She is extremely witty and it is a tremendously funny book, with lots of great one-line zingers and comedy situations. Who influenced your humour?
I read, in awe, The Liar by Stephen Fry twenty years ago. His comic timing, the gorgeous words and acerbity. I wanted to be him. Then I wanted to be Nick Hornby. High Fidelity became my blueprint as to how to write a corking book. Charles Bukowski’s irreverent humour floors me – Florence definitely has a lot of “Buk” in her. Oddly, the women who have influenced my style are TV comediennes –– Dawn French, Joan Rivers, Julie Walters – but no female writers, apart from Helen Fielding, of course. That’s interesting...
In terms of language, diction, sentence structure and dialogue all have a great rhythm to them and spark. Was that something that took drafts or is it a natural gift?
Drafts and drafts and drafts, and then some. And I’m no quicker now I’m working on the second book. Plus, I don’t write a book how you should. It’s an excellent idea to do a rough draft, then go back and shape the words into something pretty. But I can’t move on to a new sentence until liking the one before it. It’s an illness.
We’ve heard that Slim TV and Film/BBC have optioned the book, we’re thinking Ruth Wilson as Florence Love, (Anne Hathaway in the film) but where the hell is Danny Dyer going to fit in?
I actually wrote a part especially for Danny. Florence’s brother-in-law to be. His name is Sebastien and he’s a gay osteopath with a stutter. It’s off-piste, but Danny’s an insanely talented man with an extensive range.
There is a lot of frank observation in the book but no knocking boots for Florence, is that to come?
Ha! I actually had to look that up. I’m quietly confident she’ll get her end away in Book Two, but it’ll be very embarrassing for me to write. I’m a Catholic. My mum will read it. She already thinks Florence is me, which she’s not, not completely, but she’ll think it.
I would not want Florence Love as my girlfriend because she is incapable of love. Discuss.
She’s too capable of love – which is the very reason you wouldn’t want her as your girlfriend. Her loyalty will be indomitable, but she’ll mother you, like she does her brother. She’ll also tell you what to do and think – though it comes from a good place. She’s damaged by the loss of her mother so keeps loved-ones a little too close. That said, when she does meet the right man, I think she’ll become a total softy, which will sit uncomfortably with her. I can’t wait to write Florence-in-love.
Now you’ve met George Clooney, now in most circs we wouldn’t want to know any intimates, but this time we want to know everything, everything, everything about this, because by the time you get onto Loose Women it’ll all be censored by his lawyers.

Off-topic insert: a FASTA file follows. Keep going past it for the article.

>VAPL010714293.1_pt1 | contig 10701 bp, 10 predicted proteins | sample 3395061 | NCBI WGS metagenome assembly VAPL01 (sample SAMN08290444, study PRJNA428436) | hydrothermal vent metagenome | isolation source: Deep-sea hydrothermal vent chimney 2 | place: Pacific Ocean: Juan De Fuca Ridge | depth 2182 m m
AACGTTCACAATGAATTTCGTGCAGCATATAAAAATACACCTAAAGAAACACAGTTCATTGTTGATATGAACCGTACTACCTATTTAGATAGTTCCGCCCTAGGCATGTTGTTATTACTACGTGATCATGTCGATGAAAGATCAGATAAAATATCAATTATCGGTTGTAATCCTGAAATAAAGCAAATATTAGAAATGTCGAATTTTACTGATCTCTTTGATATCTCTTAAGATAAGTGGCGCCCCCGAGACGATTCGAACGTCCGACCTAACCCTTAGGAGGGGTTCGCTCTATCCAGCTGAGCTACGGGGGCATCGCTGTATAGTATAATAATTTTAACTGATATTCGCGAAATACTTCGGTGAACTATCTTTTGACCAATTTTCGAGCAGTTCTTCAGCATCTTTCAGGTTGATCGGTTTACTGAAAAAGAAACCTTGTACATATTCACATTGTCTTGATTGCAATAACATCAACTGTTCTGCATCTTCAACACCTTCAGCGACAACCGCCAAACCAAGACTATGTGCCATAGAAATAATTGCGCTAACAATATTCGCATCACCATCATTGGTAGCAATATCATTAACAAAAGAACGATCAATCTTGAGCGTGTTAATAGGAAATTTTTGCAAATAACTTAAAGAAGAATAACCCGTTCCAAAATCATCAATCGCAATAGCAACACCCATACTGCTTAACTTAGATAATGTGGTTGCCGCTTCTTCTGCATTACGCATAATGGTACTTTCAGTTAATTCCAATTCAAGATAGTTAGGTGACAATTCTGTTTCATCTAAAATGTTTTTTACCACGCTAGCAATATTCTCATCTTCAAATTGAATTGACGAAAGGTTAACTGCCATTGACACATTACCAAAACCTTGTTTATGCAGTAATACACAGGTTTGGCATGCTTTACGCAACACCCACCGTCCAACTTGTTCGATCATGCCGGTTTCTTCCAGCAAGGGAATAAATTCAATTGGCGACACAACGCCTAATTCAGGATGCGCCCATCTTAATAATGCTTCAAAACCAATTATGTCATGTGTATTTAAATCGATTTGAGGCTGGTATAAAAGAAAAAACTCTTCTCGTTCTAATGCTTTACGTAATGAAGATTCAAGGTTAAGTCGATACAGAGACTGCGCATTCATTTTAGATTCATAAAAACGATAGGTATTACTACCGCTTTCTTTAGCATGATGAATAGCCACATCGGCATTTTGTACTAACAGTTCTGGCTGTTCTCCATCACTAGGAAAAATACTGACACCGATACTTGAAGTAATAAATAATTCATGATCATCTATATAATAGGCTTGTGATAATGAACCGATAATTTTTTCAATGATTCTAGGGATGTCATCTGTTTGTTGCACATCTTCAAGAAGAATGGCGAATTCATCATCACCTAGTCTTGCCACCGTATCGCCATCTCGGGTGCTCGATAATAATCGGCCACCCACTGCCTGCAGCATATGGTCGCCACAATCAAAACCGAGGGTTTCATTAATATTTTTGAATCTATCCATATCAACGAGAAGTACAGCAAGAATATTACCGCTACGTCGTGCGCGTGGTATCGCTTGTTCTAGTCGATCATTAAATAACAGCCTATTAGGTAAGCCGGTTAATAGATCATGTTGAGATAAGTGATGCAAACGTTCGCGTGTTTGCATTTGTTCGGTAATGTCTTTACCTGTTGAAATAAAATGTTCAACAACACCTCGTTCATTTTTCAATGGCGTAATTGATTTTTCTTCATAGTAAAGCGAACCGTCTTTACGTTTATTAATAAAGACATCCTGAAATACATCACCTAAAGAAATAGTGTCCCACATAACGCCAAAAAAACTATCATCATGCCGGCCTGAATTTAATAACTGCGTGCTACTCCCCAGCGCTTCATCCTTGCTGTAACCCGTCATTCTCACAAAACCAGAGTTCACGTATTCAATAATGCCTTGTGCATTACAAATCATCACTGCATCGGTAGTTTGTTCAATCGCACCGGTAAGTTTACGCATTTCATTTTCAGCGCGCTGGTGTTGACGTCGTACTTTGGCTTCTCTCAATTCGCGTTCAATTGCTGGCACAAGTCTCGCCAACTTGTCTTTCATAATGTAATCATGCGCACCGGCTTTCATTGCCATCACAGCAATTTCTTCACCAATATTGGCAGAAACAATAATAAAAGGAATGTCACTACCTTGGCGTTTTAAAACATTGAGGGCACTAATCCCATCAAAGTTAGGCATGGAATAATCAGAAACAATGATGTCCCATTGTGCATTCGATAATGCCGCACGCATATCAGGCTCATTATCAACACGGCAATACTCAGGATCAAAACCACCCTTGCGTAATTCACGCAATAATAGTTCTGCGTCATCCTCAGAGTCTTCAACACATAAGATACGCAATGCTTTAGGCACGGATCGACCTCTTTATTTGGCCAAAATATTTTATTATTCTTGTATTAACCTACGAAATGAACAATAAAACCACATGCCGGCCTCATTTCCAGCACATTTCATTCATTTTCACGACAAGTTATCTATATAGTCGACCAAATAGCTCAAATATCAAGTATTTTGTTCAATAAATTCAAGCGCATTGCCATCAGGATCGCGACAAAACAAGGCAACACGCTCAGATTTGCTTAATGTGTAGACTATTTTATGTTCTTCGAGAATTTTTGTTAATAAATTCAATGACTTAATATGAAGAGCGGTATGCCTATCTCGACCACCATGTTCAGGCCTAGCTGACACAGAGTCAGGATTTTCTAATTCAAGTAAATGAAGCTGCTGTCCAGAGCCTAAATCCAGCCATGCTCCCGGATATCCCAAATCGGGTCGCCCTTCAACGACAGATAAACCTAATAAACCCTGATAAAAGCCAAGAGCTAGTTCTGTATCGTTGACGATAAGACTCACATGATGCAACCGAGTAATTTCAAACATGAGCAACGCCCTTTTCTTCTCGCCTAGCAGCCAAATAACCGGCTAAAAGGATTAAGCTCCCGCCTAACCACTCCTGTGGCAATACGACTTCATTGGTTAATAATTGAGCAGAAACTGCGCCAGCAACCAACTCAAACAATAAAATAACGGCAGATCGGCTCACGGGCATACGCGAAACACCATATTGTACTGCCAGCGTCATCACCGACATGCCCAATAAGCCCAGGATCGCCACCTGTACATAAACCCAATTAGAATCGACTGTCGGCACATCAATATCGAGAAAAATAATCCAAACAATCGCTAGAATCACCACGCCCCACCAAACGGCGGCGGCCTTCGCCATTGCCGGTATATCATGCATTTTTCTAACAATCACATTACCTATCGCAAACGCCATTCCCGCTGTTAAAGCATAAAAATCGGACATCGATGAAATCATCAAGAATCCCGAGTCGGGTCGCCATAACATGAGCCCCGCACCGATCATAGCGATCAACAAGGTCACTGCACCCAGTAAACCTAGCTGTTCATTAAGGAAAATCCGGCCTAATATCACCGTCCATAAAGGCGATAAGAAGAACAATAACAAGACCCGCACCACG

The Langham Hotel, London. My target, a Russian Oligarch. I watched him from a stool at the bar. Unexpectedly George sat beside me. Champagne and hors d’oeuvre were immediately placed in front of him. I forgot where I was and, after a while, asked if I could have his finger snacks, because he wasn’t eating them and they’re twenty quid a pop. In my own mind, George thought I was delightful. When Mr Cindy Crawford rocked up and commented on how beautiful the bar was, George turned and looked me straight in the eye: “It’s a mighty fine-looking bar,” he said. I giggled like a twat. Then legged it, because the oligarch had left God knows how long before.
I wouldn’t describe this as chick lit but some would, is that a problem?
Chick lit unfortunately has a reputation for being low-brow and frivolous, which isn’t always true, but that alienates readers nonetheless, especially men. That’s disappointing for me. Because Florence is far from low-brow or frivolous – she’s a very modern woman with balls and a brain. She has a brother and male friendships, and I’ve shaped the male characters as lovingly as hers. So for me, it’s more than literature for chicks. It’s also a mishmash of genres (black comedy, thriller) that should appeal across the board. But “chick lit” provides a profitable niche and the publishing industry love that. So maybe it’s time to redefine the niche.
Now the geek nerdy writers like to know a) when do you write? b) where? c) how often?
I have a toddler and a seventeen year old AKA The Bride of Chucky and Donny Darko. So I find myself fitting my writing around their hormones. Generally-speaking, I write five to six days a week, usually after lunch for a few hours and after EastEnders for a few hours more. I’ve tried and tried to do it in the morning, but I’m always too sleepy.
What comes next for Florence and yourself?
There are two more Florence Love books in the pipeline – The Last Bigamist is due out next year, The Last Serial Killer, the year after. I’ll be quite involved in the TV option too – seeing famous actors auditioning for a role you created is mind blowing. And I’ll be submitting the opening chapter of Book Two to the Mechanics’ Institute Review, the Birkbeck Creative Writing anthology which is out in September.